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Canada Publishes Updated National Risk Assessment for Money Laundering and Terrorist Financing

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The Government of Canada has published an updated assessment of the country’s inherent risks of money laundering (ML) and terrorist financing (TF), replacing the previous assessment conducted in 2015. The updated report analyzes various ML and TF threats from 2015 to 2020 and considers which economic sectors and financial products have inherent vulnerabilities related to Canada’s geography, demographics, and economy. 

Published on the same day as Canada’s 2023 Federal Budget, which proposed changes to Canada’s anti-money laundering and anti-terrorist financing (AML/ATF) laws, the government plans to use the assessment to further “enhance the country’s AML/ATF regime.” Additionally, the report notes that the evaluation should be used by financial institutions (FIs) and other reporting entities to increase their understanding of how and where they may be most vulnerable and exposed to ML/TF risks. 

Money Laundering Threats

The following crime types were categorized in light of their sophistication, capability, scope, and proceeds of crime. None of the 23 profit-oriented crimes were rated as a ‘low threat.’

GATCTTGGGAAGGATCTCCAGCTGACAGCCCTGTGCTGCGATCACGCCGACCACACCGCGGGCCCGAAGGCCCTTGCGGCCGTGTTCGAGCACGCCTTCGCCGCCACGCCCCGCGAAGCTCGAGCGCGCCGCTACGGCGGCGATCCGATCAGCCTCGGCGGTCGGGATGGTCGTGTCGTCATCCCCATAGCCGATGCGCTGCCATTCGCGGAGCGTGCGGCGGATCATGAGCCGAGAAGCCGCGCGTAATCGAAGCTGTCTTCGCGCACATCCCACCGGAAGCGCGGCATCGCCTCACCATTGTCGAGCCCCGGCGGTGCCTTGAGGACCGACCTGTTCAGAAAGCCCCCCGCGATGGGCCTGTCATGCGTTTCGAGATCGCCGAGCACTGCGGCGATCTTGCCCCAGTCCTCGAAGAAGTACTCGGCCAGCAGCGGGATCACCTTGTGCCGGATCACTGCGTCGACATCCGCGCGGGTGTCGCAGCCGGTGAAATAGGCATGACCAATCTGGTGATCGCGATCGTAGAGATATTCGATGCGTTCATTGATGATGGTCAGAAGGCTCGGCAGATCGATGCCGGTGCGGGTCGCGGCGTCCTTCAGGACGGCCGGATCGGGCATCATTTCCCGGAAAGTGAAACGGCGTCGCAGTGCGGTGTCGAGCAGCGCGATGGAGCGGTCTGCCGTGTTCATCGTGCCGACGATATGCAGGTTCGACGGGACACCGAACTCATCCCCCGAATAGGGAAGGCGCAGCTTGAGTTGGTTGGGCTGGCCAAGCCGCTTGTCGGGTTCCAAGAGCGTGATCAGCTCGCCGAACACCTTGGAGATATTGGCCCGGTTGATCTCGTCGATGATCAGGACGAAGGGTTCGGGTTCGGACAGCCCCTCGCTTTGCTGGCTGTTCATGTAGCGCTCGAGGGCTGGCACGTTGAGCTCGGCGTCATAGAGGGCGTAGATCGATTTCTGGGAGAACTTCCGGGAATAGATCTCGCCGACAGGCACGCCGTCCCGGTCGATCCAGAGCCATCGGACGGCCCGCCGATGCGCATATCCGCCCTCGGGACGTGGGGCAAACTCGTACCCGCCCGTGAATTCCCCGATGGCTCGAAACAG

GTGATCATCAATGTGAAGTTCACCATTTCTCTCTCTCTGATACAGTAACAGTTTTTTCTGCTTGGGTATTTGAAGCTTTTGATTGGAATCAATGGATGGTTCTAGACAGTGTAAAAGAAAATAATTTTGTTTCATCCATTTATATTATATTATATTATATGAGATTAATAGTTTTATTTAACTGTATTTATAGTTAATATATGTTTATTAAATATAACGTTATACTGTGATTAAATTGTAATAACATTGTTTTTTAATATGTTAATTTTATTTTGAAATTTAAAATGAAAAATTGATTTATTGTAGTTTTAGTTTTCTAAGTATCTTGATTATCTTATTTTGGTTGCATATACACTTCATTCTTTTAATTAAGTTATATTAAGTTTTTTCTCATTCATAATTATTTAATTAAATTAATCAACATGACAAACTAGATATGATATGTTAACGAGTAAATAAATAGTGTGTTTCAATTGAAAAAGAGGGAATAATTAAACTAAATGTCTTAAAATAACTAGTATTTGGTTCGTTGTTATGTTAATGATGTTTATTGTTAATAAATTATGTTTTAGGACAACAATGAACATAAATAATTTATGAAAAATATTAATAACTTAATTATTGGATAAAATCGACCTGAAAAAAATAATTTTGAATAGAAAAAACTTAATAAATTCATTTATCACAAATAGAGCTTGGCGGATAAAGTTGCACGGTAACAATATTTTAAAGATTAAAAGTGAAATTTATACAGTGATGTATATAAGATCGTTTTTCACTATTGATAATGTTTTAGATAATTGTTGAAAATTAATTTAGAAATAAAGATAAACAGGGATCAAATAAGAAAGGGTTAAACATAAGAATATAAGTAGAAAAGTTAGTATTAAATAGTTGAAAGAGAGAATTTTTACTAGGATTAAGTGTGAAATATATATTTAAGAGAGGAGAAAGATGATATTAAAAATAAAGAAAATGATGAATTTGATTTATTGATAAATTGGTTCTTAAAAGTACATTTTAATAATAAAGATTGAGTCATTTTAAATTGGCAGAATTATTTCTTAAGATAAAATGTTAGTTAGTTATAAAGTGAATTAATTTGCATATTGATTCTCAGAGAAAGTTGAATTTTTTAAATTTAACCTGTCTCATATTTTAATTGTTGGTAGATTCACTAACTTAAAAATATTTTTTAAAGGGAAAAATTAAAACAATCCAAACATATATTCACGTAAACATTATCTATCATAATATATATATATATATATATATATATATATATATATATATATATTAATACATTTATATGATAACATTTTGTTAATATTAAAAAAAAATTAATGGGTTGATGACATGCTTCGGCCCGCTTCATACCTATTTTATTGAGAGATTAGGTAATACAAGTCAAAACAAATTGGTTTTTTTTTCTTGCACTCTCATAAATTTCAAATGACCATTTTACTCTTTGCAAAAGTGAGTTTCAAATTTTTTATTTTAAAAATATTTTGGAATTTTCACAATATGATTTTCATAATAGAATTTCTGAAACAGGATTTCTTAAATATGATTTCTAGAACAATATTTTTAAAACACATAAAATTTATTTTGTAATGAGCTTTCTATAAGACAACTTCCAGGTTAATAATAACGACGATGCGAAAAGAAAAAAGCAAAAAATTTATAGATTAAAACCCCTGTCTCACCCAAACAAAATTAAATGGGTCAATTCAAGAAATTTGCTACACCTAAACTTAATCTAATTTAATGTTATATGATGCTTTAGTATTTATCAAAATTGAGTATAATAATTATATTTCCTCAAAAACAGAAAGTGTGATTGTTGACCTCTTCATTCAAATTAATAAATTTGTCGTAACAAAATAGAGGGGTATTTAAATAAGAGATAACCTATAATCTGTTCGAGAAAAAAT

Very High Threat
High Threat

Medium Threat Rating

  • Capital markets fraud 
  • Illicit drug trafficking
  • Commercial (trade) fraud
  • Mass marketing fraud
  • Corruption and bribery
  • Mortgage fraud 
  • Illegal gambling 
  • Third-party ML
  • Currency counterfeiting
  • Payment card fraud
  • Counterfeiting and piracy 
  • Pollution crime 
  • Human smuggling
  • Robbery and theft
  • Human trafficking
  • Tax evasion/tax fraud
  • Identity fraud 
  • Tobacco smuggling and trafficking
  • Extortion 
  • Loan sharking 
  • Firearms smuggling and trafficking 
  • Wildlife crime 
  • Illegal fishing


This threat analysis corroborates the findings from our 2023 State of Financial Crime report, which surveyed 800 C-suite and senior compliance professionals worldwide – 200 of whom were located in the US and Canada. When asked which typologies were of the greatest concern when submitting suspicious activity reports (SARs), 30 percent said illegal gambling (rated a ‘very high threat’), 28 percent said human trafficking (rated a ‘high threat’), and 22 percent said wildlife trafficking (rated a ‘medium threat’). 

Sectors and Financial Products with Inherent ML/TF Vulnerabilities

The report also analyzes the inherent vulnerabilities of 33 economic sectors and financial products. When conducting this analysis, several factors were considered, including: